Comment: The hush after the carnage
By Sarfaraz Ahmed
KARACHI: All business and trade and most other activities were suspended in Karachi on Saturday, with the city in mourning after Friday’s bombing atrocity in a mosque situated in Karachi’s commercial hub. The ripples of rioting in some areas of the city could have turned into general violence if the city were not closed, and public transport almost absent.
The investigators of this blast have yet to determine whether or not it was a suicide bombing. As usual, the investigators have come out with the unlikely-looking sketch of what is said to be suspect. They issued almost similar sketches after the unprecedented attack on the Rangers’ van in Baloch Colony in March, the killing of five policemen in the Gulistan-e-Jauhar police station in April and the killing of police inspectors Taufiq Zahid inside a mosque last month.
Attacks on mosques or Imambargah by some terrorists cannot be termed acts of sectarian violence or its manifestation. In all such cases, there are some “unknown” terrorists who carry out such activities. The reaction of people from all sects was overwhelming. Together with social welfare agencies, people immediately helped remove the injured to hospitals, manned traffic at intersections and donated blood.
Aftab Sheikh, the adviser on home affairs to Chief Minister Ali Mohammad Maher, termed the incident part of a conspiracy to sabotage Wednesday’s by-elections. “Certain elements and political parties are afraid of the results they foresee, and are trying to escape the polls,” the adviser said.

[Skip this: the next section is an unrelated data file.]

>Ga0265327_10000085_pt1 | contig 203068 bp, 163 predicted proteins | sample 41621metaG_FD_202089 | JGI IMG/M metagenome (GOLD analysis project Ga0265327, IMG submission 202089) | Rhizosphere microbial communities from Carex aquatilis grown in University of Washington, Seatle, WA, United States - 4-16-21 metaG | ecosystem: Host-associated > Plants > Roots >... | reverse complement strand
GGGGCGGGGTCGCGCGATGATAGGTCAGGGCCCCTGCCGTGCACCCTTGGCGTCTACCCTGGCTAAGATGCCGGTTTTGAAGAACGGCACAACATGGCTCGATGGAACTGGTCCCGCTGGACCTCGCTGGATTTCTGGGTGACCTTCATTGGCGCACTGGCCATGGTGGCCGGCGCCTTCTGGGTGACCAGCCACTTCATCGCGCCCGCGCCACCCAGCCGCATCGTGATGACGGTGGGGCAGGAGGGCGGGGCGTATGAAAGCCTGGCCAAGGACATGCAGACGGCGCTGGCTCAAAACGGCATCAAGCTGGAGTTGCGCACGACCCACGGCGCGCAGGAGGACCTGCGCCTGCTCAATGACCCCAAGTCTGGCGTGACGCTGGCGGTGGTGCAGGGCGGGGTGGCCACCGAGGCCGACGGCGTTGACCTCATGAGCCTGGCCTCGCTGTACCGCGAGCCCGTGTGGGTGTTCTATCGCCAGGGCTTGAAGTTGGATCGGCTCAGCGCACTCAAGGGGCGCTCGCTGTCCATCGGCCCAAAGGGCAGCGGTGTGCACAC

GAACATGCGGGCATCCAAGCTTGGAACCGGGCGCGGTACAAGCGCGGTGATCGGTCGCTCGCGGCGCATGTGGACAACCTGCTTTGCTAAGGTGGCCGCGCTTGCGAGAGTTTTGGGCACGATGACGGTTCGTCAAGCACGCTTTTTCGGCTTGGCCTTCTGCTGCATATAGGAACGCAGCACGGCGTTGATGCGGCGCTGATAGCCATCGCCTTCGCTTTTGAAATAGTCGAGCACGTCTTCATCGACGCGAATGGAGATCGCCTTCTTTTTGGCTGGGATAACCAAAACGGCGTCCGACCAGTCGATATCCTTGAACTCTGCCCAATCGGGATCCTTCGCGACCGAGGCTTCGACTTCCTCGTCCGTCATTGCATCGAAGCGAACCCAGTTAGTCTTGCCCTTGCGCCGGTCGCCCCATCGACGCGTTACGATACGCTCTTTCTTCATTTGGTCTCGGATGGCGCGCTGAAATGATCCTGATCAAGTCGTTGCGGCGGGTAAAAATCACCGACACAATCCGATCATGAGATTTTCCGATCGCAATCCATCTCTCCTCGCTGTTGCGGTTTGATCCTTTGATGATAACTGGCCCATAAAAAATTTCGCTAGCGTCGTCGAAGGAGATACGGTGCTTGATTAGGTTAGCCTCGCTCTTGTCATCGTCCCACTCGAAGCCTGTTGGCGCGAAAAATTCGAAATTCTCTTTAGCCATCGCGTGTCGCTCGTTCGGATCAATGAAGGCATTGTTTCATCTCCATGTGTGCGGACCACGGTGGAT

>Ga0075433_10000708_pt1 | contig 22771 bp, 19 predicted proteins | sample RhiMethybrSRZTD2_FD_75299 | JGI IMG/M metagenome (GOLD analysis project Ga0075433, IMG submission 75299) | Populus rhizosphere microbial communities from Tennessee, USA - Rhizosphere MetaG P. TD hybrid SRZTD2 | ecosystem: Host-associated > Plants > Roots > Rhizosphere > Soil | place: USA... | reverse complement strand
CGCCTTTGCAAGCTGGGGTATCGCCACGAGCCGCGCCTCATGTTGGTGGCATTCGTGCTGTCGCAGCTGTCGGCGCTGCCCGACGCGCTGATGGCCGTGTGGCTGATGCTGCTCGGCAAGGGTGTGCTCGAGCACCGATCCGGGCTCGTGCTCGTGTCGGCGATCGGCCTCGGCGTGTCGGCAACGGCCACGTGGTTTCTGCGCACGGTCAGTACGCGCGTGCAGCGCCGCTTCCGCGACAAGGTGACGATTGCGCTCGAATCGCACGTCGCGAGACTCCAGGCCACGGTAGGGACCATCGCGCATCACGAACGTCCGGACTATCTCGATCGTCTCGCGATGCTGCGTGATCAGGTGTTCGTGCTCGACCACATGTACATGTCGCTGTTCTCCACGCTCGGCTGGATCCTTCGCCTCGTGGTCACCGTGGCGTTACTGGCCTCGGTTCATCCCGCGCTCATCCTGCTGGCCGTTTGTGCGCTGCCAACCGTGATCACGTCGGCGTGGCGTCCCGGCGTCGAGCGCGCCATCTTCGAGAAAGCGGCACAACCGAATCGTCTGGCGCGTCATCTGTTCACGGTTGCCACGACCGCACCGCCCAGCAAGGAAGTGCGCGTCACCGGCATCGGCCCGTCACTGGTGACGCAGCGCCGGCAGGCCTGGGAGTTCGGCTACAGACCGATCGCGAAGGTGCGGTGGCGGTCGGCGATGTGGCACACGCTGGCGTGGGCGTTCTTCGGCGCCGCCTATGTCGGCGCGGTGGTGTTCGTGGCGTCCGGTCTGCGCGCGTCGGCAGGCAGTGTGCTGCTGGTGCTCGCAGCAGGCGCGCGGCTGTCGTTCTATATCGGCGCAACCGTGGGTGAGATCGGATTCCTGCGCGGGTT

A leader of the Muttahida Qaumi Movement (MQM), he blamed his organisation’s opponents. But if his charge is based on evidence and proof, he should waste no time in taking action against the supposed culprits. His party is in a position to do this, because it happens to be the major partner in the Sindh coalition. Otherwise, what he is saying would come across as being part of MQM politics, with the party trying to get some mileage ahead of the polls.
Friday’s tragedy is a reflection of the government’s complacency on ensuring law and order. The way it has been handling the situation has raised some serious questions about its efficiency. The Sindh cabinet on Saturday took the right decision to order disciplinary action against police officials, because there are reports the police had already been informed about the movement of suspicious men around the mosque.
The government must draw a lesson from people’s immediate reaction to the arrival of police officials at the site of the tragedy. From foot constables to senior officials, policemen was subjected to stoning by enraged crowds. The home adviser himself could have been beaten up at one point.
After relative peace in recent years, there are fears that Karachi is sliding towards the deadly violence of the nineties.